LONDON -- The British oil giant BP reported Tuesday that first-quarter earnings, excluding extraordinary items, fell 23.5 percent compared with the period a year earlier, as production slipped and it continued to sell assets.
The earnings of $3.2 billion were slightly above analysts' forecasts for $3.1 billion, but significantly lower than the $4.2 billion the company posted in the first three months of 2013.
Year-on-year comparisons are difficult to make at BP because the company has been downsizing rapidly to pay damages for the 2010 Gulf of Mexico oil spill as well as to finance share buybacks.
BP is a smaller company now, producing around 3 million barrels of oil equivalent a day, compared with about 4 million barrels a day before the spill.
The company said the sale of oil fields was a big reason for the fall in earnings. Production, excluding what BP books from its nearly 20 percent holding in the Russian oil company Rosneft, was down 8.5 percent from the period a year earlier. BP also took a $500 million write-down on shale rock acreage in the United States and an $845 million write-down on an offshore block in Brazil.
In a note to clients Tuesday, analysts at Liberum Capital, an investment bank in London, said the results were "solid although the dividend increase was less than we hoped," referring to an increase in the quarterly payout, to 9.75 cents from 9.5 cents.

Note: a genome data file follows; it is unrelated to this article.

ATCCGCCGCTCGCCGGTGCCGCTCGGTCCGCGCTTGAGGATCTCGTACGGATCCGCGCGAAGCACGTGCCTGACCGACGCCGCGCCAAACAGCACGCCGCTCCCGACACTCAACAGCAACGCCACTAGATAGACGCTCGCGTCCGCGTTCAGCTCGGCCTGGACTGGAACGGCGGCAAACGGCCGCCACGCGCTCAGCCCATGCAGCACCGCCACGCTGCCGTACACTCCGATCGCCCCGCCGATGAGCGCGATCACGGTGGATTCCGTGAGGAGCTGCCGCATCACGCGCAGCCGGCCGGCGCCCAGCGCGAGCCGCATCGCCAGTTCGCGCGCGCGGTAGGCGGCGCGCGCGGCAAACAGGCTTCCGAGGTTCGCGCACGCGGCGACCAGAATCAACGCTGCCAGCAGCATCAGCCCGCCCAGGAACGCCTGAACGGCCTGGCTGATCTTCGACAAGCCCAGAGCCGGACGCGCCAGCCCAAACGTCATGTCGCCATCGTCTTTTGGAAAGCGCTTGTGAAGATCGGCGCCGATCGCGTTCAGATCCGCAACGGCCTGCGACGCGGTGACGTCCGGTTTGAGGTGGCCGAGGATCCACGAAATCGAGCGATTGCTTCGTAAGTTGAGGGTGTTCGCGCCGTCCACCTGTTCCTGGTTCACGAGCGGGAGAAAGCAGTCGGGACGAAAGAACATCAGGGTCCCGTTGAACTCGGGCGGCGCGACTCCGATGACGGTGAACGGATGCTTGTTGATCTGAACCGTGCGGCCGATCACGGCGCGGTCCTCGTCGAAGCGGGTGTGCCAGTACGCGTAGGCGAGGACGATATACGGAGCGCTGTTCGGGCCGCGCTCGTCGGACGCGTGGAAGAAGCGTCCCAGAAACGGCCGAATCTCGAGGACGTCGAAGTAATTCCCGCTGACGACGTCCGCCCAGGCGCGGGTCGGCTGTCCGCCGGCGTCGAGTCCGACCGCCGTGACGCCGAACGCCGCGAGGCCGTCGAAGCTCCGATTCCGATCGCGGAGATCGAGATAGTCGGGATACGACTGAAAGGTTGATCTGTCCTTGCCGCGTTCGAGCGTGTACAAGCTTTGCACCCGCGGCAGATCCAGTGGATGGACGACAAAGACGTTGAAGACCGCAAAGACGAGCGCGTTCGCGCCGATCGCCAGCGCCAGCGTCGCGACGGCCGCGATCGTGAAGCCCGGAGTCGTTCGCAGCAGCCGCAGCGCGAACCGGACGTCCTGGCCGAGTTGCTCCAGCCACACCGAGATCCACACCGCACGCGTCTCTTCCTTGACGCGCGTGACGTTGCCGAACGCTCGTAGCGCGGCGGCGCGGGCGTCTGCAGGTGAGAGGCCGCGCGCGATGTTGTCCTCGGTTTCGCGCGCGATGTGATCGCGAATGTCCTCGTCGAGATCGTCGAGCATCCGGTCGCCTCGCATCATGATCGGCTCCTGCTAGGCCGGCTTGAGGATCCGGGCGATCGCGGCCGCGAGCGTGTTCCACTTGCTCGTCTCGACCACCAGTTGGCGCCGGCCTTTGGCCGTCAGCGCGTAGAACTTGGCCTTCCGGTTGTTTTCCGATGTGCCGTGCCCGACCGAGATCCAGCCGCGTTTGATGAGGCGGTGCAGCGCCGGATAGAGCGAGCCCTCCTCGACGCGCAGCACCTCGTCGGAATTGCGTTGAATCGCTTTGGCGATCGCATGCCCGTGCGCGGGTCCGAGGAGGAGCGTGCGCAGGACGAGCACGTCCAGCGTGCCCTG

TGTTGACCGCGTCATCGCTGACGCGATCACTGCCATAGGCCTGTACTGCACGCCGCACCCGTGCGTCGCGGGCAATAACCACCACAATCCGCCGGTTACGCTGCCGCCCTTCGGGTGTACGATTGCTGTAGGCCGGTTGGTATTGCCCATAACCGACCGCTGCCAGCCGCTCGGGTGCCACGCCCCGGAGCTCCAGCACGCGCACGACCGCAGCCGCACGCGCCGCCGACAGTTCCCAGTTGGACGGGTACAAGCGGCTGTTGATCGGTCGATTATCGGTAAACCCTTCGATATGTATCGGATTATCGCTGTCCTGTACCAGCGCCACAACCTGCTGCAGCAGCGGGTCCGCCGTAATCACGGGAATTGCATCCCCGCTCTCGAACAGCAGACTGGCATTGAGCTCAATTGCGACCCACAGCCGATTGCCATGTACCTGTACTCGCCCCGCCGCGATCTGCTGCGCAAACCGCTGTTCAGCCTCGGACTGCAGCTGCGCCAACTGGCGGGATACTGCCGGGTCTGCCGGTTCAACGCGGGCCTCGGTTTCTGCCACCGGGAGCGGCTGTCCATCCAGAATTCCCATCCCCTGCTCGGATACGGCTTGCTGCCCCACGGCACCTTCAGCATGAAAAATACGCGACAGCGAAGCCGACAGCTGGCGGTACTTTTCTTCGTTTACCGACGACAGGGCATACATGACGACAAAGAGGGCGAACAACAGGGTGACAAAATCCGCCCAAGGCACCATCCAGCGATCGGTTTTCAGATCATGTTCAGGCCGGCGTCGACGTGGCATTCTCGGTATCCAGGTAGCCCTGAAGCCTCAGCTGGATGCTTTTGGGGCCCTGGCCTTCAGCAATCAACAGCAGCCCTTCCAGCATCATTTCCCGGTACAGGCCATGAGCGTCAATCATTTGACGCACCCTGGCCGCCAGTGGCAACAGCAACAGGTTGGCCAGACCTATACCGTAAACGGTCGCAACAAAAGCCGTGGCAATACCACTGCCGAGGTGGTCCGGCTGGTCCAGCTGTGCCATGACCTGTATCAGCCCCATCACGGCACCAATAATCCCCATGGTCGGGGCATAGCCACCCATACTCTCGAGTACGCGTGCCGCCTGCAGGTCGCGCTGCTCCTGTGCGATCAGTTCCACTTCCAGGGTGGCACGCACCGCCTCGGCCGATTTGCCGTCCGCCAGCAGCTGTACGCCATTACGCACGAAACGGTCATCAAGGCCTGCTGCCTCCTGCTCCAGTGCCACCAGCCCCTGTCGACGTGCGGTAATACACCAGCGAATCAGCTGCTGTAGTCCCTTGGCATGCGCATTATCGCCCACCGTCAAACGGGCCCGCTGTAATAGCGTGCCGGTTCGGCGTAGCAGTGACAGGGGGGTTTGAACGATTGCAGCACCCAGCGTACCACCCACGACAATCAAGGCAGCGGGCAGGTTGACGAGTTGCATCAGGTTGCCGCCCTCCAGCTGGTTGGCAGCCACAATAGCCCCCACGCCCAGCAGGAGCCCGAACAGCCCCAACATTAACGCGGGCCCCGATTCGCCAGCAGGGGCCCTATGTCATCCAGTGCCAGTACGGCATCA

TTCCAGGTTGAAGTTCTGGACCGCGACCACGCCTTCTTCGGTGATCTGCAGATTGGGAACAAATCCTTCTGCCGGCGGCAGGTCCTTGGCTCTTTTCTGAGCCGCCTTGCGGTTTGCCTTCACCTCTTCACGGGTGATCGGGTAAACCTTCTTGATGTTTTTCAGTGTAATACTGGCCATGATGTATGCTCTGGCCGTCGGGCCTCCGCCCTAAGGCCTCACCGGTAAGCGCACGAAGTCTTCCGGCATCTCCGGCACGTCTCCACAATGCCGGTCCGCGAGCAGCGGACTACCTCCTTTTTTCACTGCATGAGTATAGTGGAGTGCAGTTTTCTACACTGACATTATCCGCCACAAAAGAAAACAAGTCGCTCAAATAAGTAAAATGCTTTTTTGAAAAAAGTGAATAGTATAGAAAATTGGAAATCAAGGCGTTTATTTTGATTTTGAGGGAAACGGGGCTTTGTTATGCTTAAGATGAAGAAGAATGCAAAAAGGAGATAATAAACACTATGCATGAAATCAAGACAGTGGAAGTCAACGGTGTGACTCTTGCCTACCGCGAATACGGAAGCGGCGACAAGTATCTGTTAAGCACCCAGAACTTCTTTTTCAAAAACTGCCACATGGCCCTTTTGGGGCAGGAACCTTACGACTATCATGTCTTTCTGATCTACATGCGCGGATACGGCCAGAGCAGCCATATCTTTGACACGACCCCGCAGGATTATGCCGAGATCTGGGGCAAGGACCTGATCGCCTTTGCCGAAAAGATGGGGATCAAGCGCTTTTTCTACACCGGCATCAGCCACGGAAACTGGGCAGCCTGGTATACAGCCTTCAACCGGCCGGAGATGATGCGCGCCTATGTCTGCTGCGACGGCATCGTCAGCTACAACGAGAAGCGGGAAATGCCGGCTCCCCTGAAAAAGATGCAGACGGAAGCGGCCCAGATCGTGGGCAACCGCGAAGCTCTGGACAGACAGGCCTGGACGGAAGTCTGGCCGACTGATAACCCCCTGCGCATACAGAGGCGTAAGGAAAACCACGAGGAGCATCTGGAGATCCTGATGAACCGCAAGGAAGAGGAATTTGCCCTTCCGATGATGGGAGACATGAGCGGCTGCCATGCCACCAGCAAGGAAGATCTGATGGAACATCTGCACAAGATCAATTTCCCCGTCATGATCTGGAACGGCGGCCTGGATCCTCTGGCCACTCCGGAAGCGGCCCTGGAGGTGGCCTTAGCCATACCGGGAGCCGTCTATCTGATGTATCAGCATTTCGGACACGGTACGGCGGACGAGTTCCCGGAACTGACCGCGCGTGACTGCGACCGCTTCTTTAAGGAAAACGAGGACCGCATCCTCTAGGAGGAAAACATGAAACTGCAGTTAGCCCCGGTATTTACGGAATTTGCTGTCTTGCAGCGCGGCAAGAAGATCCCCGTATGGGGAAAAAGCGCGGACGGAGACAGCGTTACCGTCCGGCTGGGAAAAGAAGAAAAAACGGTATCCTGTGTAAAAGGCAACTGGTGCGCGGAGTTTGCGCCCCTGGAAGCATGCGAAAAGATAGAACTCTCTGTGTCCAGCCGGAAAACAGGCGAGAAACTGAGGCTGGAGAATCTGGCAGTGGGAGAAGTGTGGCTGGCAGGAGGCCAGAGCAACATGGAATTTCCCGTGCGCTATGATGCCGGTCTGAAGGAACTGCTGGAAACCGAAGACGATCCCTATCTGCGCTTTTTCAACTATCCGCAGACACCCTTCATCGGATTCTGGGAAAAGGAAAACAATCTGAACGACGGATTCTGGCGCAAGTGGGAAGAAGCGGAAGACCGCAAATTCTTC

First-quarter revenue fell to $91.7 billion, from $94.1 billion in the period a year earlier, while net income fell about 79 percent, to $3.5 billion. In the first quarter of 2013, however, BP's reported earnings of $16.8 billion included a $12.5 billion gain from its sale of a Russian affiliate, TNK-BP, to the Russian state oil company Rosneft.
BP emphasized that it would continue the recent focus on asset sales and returning money to investors. BP said it had already agreed to more than $3 billion in such disposals this year, including the recent sale of a handful of small oil fields in Alaska. BP plans $10 billion in sales through 2015.
The company said it had spent $7.6 billion in a continuing $8 billion share buyback program. BP's chief executive, Robert W. Dudley, suggested additional buybacks were likely. "We expect to use surplus cash to support further distributions," he said.
BP's share price rose Tuesday, recovering from a dip Monday after the United States announced sanctions on Igor Sechin, the chief executive of Rosneft, in the standoff with Moscow over the situation in Ukraine. BP's stake in Rosneft is valued at about $13 billion.
Dudley serves on Rosneft's board, and BP was planning to place technical experts inside the Russian company to help it with production and management. BP also anticipated forming joint ventures inside and outside Russia with Rosneft. At the least, the company will need to carefully consider the relationship.
During a call with analysts Tuesday, Dudley said he would be able to continue attending Rosneft board meetings because the Russian company had not been hit with sanctions.
BP says it is still studying what the sanctions may mean for its business in Russia.
"We will of course comply with all relevant sanctions," Toby Odone, a BP spokesman, said in a statement. "We are committed to our investment in Rosneft, and we intend to remain a successful, long-term investor in Russia."
By STANLEY REED
The New York Times